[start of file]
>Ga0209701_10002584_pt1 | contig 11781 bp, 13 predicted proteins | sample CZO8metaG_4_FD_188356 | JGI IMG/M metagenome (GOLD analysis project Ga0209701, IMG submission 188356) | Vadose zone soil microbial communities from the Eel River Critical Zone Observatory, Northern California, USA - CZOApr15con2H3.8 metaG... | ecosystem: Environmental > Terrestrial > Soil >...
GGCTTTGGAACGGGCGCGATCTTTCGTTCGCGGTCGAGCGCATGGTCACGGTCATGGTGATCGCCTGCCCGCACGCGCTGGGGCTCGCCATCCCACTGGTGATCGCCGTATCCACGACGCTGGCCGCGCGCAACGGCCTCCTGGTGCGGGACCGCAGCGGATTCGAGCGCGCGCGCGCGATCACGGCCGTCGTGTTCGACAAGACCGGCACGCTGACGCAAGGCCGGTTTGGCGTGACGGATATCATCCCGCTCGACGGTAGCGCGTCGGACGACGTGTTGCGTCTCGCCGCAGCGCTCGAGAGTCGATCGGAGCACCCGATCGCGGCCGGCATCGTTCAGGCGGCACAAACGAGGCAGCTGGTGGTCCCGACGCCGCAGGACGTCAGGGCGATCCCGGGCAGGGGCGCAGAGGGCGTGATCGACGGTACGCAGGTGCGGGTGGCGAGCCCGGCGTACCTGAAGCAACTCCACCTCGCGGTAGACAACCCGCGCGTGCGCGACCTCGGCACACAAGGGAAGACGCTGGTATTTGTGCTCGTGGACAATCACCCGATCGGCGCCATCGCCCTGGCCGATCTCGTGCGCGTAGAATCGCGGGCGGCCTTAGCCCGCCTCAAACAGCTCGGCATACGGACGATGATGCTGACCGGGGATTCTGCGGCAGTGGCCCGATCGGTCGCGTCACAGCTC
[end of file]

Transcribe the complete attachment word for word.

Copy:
>Ga0209701_10002584_pt1 | contig 11781 bp, 13 predicted proteins | sample CZO8metaG_4_FD_188356 | JGI IMG/M metagenome (GOLD analysis project Ga0209701, IMG submission 188356) | Vadose zone soil microbial communities from the Eel River Critical Zone Observatory, Northern California, USA - CZOApr15con2H3.8 metaG... | ecosystem: Environmental > Terrestrial > Soil >...
GGCTTTGGAACGGGCGCGATCTTTCGTTCGCGGTCGAGCGCATGGTCACGGTCATGGTGATCGCCTGCCCGCACGCGCTGGGGCTCGCCATCCCACTGGTGATCGCCGTATCCACGACGCTGGCCGCGCGCAACGGCCTCCTGGTGCGGGACCGCAGCGGATTCGAGCGCGCGCGCGCGATCACGGCCGTCGTGTTCGACAAGACCGGCACGCTGACGCAAGGCCGGTTTGGCGTGACGGATATCATCCCGCTCGACGGTAGCGCGTCGGACGACGTGTTGCGTCTCGCCGCAGCGCTCGAGAGTCGATCGGAGCACCCGATCGCGGCCGGCATCGTTCAGGCGGCACAAACGAGGCAGCTGGTGGTCCCGACGCCGCAGGACGTCAGGGCGATCCCGGGCAGGGGCGCAGAGGGCGTGATCGACGGTACGCAGGTGCGGGTGGCGAGCCCGGCGTACCTGAAGCAACTCCACCTCGCGGTAGACAACCCGCGCGTGCGCGACCTCGGCACACAAGGGAAGACGCTGGTATTTGTGCTCGTGGACAATCACCCGATCGGCGCCATCGCCCTGGCCGATCTCGTGCGCGTAGAATCGCGGGCGGCCTTAGCCCGCCTCAAACAGCTCGGCATACGGACGATGATGCTGACCGGGGATTCTGCGGCAGTGGCCCGATCGGTCGCGTCACAGCTC